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Researchers: Customer satisfaction with hotel industry falls 5 percent in first quarter
May 21, 07 | 7:58 am
Customer satisfaction with the goods and services that Americans buy continues to improve, but at a slower rate, according to a report released today by the University of Michigan’s American Customer Satisfaction Index (ACSI). The ACSI is up 0.4% to an overall score of 75.2 on the ACSI’s 100-point scale, the highest quarterly national average in the ACSI’s 14-year history.
However, although customer satisfaction growth in the aggregate continues, the rate has slowed and many individual companies measured this quarter are falling behind. Of the companies measured in the first quarter of 2007, the ACSI saw more drops than gains in satisfaction.
“In addition to the large number of decliners, the rate of improvement in satisfaction has slowed,” said Professor Claes Fornell, director of the University of Michigan’s National Quality Research Center, which compiles and analyzes the ACSI data. “Companies don’t have much pricing power unless there is shrinking supply or higher customer satisfaction. There are no signs of the former in most industries, so the latter becomes more critical. Companies may begin to see narrowing profit margins unless there is further improvement in customer satisfaction.”
ACSI has consistently predicted future consumer spending and is an indicator of financial performance at both the company and industry level. The latest ACSI data suggest that depending on the impact of consumer debt burden, consumer spending growth will be in the range of 3.1% to 3.9% in the second quarter of 2007.
Telecommunications: Cable and Satellite TV Remain Low, Wireless Continues to Improve
The fixed-line telephone providers maintain a consistent industry score of 70. Qwest and Verizon see slight increases to 72, but Cox drops six points to 70 and AT&T (70) and Comcast (67) drop as well. Embarq improves two points to 66 but remains last in the category.
A second year of improvement in the wireless industry puts it at an all-time high: up 3% to a score of 68. However, even with this year’s gain, wireless service remains one of the five lowest scoring industries in ACSI. AT&T Mobility, the new incarnation of Cingular Wireless, makes a big jump, up 8% to 68, while Verizon Wireless (71) and T-Mobile (70) show gains of 3% and 1%, respectively. But not all wireless providers are on the way up. Satisfaction with Sprint Nextel is falling well behind competition (seven points behind the nearest competitor), and now stands at 61, a 3% drop from a year ago.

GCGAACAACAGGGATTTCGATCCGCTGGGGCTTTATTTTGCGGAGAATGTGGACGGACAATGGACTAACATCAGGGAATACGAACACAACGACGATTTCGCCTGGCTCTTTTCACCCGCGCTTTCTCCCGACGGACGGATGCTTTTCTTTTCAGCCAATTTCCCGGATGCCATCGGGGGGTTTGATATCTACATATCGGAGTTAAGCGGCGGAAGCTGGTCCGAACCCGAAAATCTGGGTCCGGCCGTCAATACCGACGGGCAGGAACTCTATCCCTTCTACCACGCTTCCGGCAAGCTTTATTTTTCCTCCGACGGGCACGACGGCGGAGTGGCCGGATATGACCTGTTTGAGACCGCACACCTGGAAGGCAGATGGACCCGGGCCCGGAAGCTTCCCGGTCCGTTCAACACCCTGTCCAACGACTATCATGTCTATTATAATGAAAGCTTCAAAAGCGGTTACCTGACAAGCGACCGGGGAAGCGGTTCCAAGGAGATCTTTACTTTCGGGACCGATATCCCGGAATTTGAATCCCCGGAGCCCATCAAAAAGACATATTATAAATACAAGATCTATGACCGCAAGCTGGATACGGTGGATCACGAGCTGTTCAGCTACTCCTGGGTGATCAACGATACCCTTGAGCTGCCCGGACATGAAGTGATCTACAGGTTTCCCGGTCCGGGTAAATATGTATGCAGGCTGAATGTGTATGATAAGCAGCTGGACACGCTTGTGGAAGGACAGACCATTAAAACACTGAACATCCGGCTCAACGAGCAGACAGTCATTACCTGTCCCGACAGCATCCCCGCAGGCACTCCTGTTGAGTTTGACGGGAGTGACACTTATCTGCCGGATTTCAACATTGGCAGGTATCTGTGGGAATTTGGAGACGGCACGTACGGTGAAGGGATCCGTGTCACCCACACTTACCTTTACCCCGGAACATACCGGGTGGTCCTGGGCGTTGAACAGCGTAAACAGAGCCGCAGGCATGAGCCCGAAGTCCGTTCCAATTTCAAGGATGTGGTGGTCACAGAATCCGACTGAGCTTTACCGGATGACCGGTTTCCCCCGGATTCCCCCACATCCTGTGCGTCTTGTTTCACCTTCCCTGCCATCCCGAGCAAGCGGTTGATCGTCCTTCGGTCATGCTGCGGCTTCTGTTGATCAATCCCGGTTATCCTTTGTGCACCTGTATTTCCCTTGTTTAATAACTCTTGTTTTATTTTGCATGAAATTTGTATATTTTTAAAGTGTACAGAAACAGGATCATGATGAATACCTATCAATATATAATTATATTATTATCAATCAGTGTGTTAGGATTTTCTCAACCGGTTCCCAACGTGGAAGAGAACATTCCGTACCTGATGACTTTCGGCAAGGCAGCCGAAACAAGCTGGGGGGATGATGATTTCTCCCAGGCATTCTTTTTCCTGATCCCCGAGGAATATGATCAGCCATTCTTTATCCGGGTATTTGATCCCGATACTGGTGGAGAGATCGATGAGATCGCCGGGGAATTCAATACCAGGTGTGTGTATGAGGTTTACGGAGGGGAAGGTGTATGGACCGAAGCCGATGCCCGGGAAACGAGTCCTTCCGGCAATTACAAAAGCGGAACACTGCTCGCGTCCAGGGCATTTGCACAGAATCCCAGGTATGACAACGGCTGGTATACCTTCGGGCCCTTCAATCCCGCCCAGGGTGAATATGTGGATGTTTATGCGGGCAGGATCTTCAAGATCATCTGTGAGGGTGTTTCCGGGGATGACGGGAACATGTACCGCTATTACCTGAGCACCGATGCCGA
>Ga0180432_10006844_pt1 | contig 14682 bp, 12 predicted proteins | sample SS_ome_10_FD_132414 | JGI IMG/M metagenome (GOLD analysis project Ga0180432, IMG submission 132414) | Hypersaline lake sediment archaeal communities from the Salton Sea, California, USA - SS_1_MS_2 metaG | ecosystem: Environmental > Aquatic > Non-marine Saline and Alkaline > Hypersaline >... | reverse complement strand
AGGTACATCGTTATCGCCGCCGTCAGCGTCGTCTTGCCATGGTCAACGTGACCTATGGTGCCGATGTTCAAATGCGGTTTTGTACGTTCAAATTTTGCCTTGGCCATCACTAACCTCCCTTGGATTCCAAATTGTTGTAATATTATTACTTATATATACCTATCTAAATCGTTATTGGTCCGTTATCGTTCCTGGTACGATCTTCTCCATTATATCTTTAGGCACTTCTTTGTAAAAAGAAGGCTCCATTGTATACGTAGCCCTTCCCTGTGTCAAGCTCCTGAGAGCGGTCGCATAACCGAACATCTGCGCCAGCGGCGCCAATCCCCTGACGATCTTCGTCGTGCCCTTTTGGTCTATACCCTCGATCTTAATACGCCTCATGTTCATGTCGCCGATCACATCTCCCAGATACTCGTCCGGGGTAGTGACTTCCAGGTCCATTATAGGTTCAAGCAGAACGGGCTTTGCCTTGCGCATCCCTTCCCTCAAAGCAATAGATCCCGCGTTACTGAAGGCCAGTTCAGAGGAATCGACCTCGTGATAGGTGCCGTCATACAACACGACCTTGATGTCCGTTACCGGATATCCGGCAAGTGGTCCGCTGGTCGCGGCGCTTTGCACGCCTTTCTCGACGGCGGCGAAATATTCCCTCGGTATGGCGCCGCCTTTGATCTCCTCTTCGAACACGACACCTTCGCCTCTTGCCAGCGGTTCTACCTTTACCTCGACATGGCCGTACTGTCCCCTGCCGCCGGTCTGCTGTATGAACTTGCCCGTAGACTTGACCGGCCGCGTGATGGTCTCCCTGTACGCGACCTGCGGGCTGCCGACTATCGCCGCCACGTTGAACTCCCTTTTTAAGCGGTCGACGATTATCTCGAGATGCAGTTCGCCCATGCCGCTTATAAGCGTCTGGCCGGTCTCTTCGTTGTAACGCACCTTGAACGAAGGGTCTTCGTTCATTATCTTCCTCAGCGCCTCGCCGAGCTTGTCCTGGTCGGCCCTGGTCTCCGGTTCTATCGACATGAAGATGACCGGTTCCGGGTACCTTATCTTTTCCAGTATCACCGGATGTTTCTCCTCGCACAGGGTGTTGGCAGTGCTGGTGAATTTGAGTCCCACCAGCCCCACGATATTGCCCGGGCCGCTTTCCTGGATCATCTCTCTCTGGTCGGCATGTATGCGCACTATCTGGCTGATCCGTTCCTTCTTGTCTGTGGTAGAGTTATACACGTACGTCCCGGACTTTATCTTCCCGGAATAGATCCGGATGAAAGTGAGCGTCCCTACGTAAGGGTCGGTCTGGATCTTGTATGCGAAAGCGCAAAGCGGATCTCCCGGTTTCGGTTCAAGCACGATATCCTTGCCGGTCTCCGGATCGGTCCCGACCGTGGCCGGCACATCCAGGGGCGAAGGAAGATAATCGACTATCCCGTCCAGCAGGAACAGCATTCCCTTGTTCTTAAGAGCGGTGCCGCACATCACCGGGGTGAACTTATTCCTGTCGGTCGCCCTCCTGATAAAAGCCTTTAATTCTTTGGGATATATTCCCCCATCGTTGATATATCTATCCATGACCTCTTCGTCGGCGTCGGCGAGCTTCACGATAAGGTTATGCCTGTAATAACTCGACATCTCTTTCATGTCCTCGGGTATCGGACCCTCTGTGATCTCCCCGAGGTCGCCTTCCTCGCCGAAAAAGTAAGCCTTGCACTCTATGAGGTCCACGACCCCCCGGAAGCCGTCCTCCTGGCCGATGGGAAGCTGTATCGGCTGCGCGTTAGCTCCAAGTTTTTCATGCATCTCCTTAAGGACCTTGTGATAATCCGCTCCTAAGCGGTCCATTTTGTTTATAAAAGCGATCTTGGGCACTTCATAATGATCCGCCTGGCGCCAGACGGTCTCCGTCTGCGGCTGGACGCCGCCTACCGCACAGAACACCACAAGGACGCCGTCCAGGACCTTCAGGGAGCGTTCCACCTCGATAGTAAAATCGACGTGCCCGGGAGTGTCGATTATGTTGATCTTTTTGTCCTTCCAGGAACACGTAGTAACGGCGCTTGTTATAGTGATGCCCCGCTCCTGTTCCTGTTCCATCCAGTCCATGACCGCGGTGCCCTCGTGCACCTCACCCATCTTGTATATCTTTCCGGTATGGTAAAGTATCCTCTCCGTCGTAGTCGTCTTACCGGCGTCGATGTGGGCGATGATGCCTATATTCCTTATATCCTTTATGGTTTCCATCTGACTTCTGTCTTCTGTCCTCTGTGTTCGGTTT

The perennially low-scoring cable and satellite TV industry drops 2% to 62, the lowest level of customer satisfaction among all industries covered by ACSI. None of the providers has improved on customer satisfaction this year. Comcast (down 7% to 56), DirecTV (down 6% to 67) and Time Warner Cable (down 5% to 58) all tumble.
In cell phones, Motorola and Nokia both advance to 72, but Samsung falls three points to 70.
Airlines and Hotels: The Trouble with Travel
United Airlines suffers the largest fall in satisfaction. Down 11% to 56, United is now the lowest scoring airline by a substantial margin and is in fact, one of the lowest scoring companies measured by the ACSI. Delta (59) also drops nearly 8%. Southwest Airlines stands apart from the rest again this year. Up 3% to a score of 76, Southwest leads the airline business in passenger satisfaction and profitability.
The hotel industry also falls, down 5% to 71, its lowest score since 2002. Most of this, however, is due to a decline among smaller hotel chains. Marriott is the industry leader, up 5% to 79 – its best score since 1994. Hyatt improved 2.7% to a score of 77, while Hilton declined 3.6% to a score of 76.
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